11. Erin H says:

    It’s definitely a relief to me to hear from other women who had Barbies as children but don’t feel like they were supposed to live up to any sort of expectation that they set. I never asked myself why I didn’t look like Barbie, or remember ever wanting to look like her—I just wanted to stop losing her damned shoes. (I did wonder why she didn’t have a vagina, though.) For me, it was more about having an avatar for adulthood and the freedoms that would come with it—being able to choose your own clothes, go where you wanted to go and do what you wanted to do; having your own house and furniture and never having to send your friends home. I remember knowing that Barbie was unlike me because she had blonde hair and, in the 80s at least, her facial features were far more cartoonish and her clothes were kind of unrealistic things that no one would actually wear or consider fashionable unless they were six. (I gave away my old Barbie clothes to Goodwill years ago—a package full of neon-orange tights, fluffy pink ball gowns, and day-glo green jackets.) So, to me, Barbie was a toy—she wasn’t meant to be real. Who dressed like that? Who had that many clothes and shoes??

    That being said, I look at some of the Barbies now—especially the “Black Label” or “Collector Basics” Barbies—that look incredibly true to life, and I worry a little. They aren’t happy, cow-eyed things anymore—they have smaller eyes, and more realistic makeup and clothes. Instead of big pink ball gowns, they have tiny black wiggle dresses. I remember looking at those dolls and thinking “Holy s***!—these dolls look like the girls I see trying to get into nightclubs.” She looked less like a toy of cartoonish proportions and more like an actual woman with unrealistic proportions. Essentially, I’m seeing Barbies become less of a canvas and more of a photograph- something to be looked or aspired to at rather than interacted with. It makes me sad that now Barbies may be pushing an idealized media image of women rather than girls using Barbies as a means of creative play.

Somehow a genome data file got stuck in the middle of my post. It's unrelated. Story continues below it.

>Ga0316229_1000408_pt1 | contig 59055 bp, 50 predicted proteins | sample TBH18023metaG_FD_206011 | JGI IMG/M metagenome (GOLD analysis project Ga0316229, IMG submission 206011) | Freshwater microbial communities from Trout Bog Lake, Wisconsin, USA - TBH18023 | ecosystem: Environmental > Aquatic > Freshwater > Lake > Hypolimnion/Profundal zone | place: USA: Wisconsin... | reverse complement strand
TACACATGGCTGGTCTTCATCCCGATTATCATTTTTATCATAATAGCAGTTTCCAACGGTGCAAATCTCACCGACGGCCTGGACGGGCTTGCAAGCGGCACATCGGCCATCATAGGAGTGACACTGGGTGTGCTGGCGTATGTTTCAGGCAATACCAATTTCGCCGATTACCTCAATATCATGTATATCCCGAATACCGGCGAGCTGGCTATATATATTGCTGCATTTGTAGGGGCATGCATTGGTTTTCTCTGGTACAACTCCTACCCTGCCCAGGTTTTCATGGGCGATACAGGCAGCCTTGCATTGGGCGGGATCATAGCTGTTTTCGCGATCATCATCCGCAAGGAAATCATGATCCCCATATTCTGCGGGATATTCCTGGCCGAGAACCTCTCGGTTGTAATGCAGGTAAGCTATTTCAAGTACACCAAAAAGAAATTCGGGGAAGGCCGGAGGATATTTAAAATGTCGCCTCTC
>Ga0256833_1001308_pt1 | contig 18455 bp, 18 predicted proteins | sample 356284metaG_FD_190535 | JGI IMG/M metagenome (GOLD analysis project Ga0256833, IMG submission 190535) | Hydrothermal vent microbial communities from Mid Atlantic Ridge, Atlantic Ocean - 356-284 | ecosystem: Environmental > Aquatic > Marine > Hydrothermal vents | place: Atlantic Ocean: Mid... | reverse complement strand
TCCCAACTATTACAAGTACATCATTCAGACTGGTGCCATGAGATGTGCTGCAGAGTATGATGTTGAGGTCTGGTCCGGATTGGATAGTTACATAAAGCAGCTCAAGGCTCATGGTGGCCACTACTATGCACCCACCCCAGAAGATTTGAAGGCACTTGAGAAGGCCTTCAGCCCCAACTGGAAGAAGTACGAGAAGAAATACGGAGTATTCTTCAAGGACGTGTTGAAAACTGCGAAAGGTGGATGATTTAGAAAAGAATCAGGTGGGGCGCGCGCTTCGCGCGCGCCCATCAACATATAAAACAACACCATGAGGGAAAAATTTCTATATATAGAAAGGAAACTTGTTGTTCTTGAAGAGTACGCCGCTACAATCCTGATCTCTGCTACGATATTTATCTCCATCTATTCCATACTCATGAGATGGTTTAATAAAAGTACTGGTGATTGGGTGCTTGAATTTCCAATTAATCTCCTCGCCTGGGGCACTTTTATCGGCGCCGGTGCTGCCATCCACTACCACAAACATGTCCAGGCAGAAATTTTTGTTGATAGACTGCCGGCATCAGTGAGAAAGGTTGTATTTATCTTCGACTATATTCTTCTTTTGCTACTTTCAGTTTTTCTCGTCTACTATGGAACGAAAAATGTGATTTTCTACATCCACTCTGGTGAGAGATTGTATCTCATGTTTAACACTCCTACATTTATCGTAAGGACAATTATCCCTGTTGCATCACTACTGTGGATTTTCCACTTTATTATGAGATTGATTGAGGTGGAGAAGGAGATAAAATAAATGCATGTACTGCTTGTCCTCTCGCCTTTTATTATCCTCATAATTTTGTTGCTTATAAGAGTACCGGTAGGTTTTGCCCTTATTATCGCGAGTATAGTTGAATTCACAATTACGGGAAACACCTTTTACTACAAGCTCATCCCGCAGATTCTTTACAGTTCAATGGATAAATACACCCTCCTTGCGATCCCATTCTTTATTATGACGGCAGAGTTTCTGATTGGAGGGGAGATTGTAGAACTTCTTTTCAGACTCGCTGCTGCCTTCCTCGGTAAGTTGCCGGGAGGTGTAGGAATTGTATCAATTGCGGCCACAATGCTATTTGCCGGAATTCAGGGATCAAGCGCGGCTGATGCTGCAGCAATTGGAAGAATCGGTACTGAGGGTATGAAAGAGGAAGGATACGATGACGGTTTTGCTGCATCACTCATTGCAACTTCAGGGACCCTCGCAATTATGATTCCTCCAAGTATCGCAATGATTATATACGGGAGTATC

12. Nicole Z. says:

    This article is definitely a revelation about Barbie’s role in gender socialization. I must profess when I reminisce about my childhood, Barbie is present in many of my memories. I owned multiple Barbies, including Teresa (her brunette counterpart), and played with them on a daily basis. I do not recollect any sense of resentment towards her, but rather an admiration. My mother has always placed an emphasis on my beauty and I have grown up feeling the pressure. I was always perfectly groomed and attired in the latest fashion apparel. Barbie was what I aspired to be as a grew into a woman. Unfortunately, I was not blessed with a large chest, blonde hair, or height. Barbie is actually anatomically disproportionate, and a real women with her proportions would face a whole host of health problems. I have battled with self-esteem and body image issues my entire life even though my physical features are often praised by others. Compliments from others are ineffectual and they carry no weight in terms of my own beliefs about myself. I do not wholly attribute my self-consciousness to Barbie as many other girls do, but I do believe that she may have contributed to my own ideals of beauty.